This article is published in collaboration with the regional portal Bilten, where it originally came out on the 15th of December .
On the 11th of December this year, Parliamentary elections in Macedonia saw the ruling DPMNE just managing to scrape by another electoral victory, winning a majority of 51 seats, compared to the 49 won by their nemesis, the SDSM (the Social Democrats). According to the State Electoral Commission, there was a 16.240 vote-difference between the two. Down to 51 mandates, DPMNE lost 10 MP seats since the last Parliamentary elections in 2014 (when it had 61 MPs), and the Party’s preponderance achieved and secured over 10 years of criminal rule was finally dealt a severe electoral blow, although not quite the terminal blow expected by the SDSM and the wider opposition front.
In fact, it was the SDSM which first declared victory and started celebrations at about 22 o’clock on elections day. Taken on by a euphoric wave propelled by the combination of a high election turnout of almost 67%, (expected to be in their favour), the early favourable ballot count and most of all by the anxious anticipation to finally declare a victory over Gruevski following 10 years of his rule, the leader of the SDSM Zoran Zaev, prematurely declared victory. And while allegations of fraud remain (three claims of electoral mishandling have since been accepted by the Electoral Commission, and a revote is expected in a couple of places, which may affect the final result), now the bulk of the attention is focused on the coalition combinations, as 61 is the required number of mandates to form a Government. The bargaining power is now in the hands of the Albanian parties, which jointly took the remaining 20 mandates: BDI (DPMNE’s current coalition partner) has won 10 seats, 5 seats have been won by the newly formed Party Besa, Alliance of the Albanians – 3 seats and DPA -2 seats.
Now both the SDSM and the DPMNE are defending their own legitimacy and simultaneously disputing that of their opponent, in order to appeal to a coalition partner and form a Government. To this purpose, Zaev declared that “the regime mustn’t be given a chance to form a Government”, while the DPMNE counters this with statements such as “453,000 citizens will be angry if their victory is taken away”; declarations being currently propagated across the public space. This type of zero-sum expectations serve to instrumentalise their respective share of the electorate, to legitimize and strengthen each Party’s bargaining positions. If we are to draw any conclusions from the past two years’ experience, when anti-government protests and counter-protests were similarly used to legitimize the negotiating position of the opposition SDSM and the ruling DPMNE (which resulted in the EU-brokered “Przino” political agreement), then we can expect that the very tight electoral outcome will also be used by both parties, as an excuse to not back off, which may leave no other option but a compromise solution such as a broad cross-party government. This would be a temporary solution, likely to require another early Parliamentary elections to take place in March 2017, in a package with the already scheduled local elections.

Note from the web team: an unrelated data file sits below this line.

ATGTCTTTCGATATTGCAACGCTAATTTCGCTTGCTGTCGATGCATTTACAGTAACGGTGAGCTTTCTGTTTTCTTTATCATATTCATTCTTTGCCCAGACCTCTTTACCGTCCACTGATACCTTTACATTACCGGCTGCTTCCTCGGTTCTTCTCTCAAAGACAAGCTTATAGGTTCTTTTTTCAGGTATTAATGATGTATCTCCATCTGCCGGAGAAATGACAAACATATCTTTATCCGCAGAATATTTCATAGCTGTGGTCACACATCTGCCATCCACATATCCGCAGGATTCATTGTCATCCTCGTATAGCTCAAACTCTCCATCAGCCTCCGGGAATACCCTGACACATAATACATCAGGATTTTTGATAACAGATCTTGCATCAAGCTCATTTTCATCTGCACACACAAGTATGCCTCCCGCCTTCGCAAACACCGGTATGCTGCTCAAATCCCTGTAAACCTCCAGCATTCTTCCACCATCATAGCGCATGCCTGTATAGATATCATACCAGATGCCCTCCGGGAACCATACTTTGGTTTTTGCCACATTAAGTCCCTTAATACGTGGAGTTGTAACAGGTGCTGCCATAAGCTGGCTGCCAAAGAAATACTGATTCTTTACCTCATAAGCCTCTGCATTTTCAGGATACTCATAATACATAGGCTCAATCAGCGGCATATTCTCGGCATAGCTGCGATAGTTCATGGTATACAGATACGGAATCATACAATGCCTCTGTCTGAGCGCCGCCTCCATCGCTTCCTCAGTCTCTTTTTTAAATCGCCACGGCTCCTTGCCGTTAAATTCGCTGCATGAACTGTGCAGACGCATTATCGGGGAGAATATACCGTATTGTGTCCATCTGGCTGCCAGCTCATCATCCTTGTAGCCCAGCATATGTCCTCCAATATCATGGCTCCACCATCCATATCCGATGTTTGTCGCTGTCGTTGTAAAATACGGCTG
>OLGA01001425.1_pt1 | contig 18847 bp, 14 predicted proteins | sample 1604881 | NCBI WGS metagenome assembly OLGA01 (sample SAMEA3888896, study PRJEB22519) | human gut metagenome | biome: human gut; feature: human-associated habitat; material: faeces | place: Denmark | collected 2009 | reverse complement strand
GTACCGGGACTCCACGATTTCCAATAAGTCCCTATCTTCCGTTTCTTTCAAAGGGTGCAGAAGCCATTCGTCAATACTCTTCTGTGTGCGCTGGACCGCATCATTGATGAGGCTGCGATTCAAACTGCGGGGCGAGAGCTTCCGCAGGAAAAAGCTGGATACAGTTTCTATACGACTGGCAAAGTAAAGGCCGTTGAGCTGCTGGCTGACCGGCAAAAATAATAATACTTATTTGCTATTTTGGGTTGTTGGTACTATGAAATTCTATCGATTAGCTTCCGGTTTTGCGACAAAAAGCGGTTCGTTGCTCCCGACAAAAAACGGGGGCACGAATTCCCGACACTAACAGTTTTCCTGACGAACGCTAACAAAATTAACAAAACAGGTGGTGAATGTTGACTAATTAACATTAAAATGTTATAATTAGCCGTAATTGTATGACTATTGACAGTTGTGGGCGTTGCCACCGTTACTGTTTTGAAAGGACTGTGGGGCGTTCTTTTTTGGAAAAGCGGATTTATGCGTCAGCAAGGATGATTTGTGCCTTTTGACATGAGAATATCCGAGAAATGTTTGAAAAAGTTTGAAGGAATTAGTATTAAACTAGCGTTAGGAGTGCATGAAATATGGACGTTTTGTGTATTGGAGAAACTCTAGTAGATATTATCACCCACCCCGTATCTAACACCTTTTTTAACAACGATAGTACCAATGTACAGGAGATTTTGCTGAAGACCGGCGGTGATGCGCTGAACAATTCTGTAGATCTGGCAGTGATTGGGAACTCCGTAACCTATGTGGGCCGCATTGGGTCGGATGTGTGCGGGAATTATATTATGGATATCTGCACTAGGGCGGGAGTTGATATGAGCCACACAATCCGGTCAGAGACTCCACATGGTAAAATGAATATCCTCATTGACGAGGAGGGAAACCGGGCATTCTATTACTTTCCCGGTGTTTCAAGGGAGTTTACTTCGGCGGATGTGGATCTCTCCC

The second scenario is that DPMNE will manage to form a Government, luring their current partner BDI into another coalition. However, currently, 7 out of the 10 BDI MPs have openly declared that they are against entering such a coalition. Indeed, that criminal partnership has cost them half of their mandates since the 2014 elections (19 MPs in 2014), which they lost to the new Albanian parties (Besa, Alliance of the Albanians) but also to the SDSM, which has gone across the ethnic divide and pulled tens of thousands of votes from the Albanian block, and especially from the BDI electorate . In order to pull BDI on their side, DPMNE would have to make an offer that they cannot refuse and that is likely to require that the DPMNE does exactly opposite from what it has been saying during its campaign. Namely, it is populist nationalist rhetorics that DPMNE has repeatedly instrumentalized to build up fears of an Albanian threat within its electorate. A key campaign feature has been the use of the Albanian threat of federalisation or making the country officially bilingual, to heat up nationalist sentiment, to move the attention away from scandals of the Party, and to discredit the opposition leader Zoran Zaev, as a traitor willing to concede to these demands in exchange for Albanian votes. A coalition with BDI may require DPMNE to give way to such nationalist populist demands by the BDI, which the latter may find as a welcome opportunity to revitalize its downsliding party by giving ethnic based rewards to its electorate. This scenario is the worst one, as it is likely to lead to a Erdogan-type of eliminations of opponents and the establishment of even more openly authoritarian rule, with the total scrapping of all the progress made in the past 2 years. A possible outcome of this scenario, for instance, would be the abolishing of the Special Prosecution Office (whose mandate expires in march 2017). It would entail a return to the situation present 2 years ago, losing in this way all the advances made through the mass social protests of 2015 and 2016. Indeed, the Foreign Ministers of both Hungary and Austria spoke at DPMNE campaign rallies, giving their open support in exchange for the collaboration with DPMNE in the xenophobic securitization of the refugee crisis. As right-wing parties shift to the far right, and build mutually supportive networks, this worst case scenario is not entirely unlikely.